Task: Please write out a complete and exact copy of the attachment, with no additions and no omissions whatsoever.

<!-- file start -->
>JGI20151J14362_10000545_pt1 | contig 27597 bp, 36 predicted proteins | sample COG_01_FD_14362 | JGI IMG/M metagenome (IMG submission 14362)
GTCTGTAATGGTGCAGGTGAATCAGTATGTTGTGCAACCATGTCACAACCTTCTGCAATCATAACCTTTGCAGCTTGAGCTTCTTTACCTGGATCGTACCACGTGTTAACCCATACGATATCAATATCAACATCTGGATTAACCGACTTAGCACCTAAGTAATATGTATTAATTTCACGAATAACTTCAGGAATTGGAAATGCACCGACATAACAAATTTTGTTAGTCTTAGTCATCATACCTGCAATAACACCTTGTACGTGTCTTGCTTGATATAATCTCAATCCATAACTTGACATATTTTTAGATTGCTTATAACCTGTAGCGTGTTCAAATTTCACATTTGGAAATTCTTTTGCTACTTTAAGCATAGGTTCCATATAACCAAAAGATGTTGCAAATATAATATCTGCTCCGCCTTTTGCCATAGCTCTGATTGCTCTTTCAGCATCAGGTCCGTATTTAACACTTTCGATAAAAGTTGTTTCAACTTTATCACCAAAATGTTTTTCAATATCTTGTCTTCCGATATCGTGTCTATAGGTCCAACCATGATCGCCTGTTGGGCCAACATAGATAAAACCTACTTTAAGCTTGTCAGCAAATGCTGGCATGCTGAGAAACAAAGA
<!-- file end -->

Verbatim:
>JGI20151J14362_10000545_pt1 | contig 27597 bp, 36 predicted proteins | sample COG_01_FD_14362 | JGI IMG/M metagenome (IMG submission 14362)
GTCTGTAATGGTGCAGGTGAATCAGTATGTTGTGCAACCATGTCACAACCTTCTGCAATCATAACCTTTGCAGCTTGAGCTTCTTTACCTGGATCGTACCACGTGTTAACCCATACGATATCAATATCAACATCTGGATTAACCGACTTAGCACCTAAGTAATATGTATTAATTTCACGAATAACTTCAGGAATTGGAAATGCACCGACATAACAAATTTTGTTAGTCTTAGTCATCATACCTGCAATAACACCTTGTACGTGTCTTGCTTGATATAATCTCAATCCATAACTTGACATATTTTTAGATTGCTTATAACCTGTAGCGTGTTCAAATTTCACATTTGGAAATTCTTTTGCTACTTTAAGCATAGGTTCCATATAACCAAAAGATGTTGCAAATATAATATCTGCTCCGCCTTTTGCCATAGCTCTGATTGCTCTTTCAGCATCAGGTCCGTATTTAACACTTTCGATAAAAGTTGTTTCAACTTTATCACCAAAATGTTTTTCAATATCTTGTCTTCCGATATCGTGTCTATAGGTCCAACCATGATCGCCTGTTGGGCCAACATAGATAAAACCTACTTTAAGCTTGTCAGCAAATGCTGGCATGCTGAGAAACAAAGA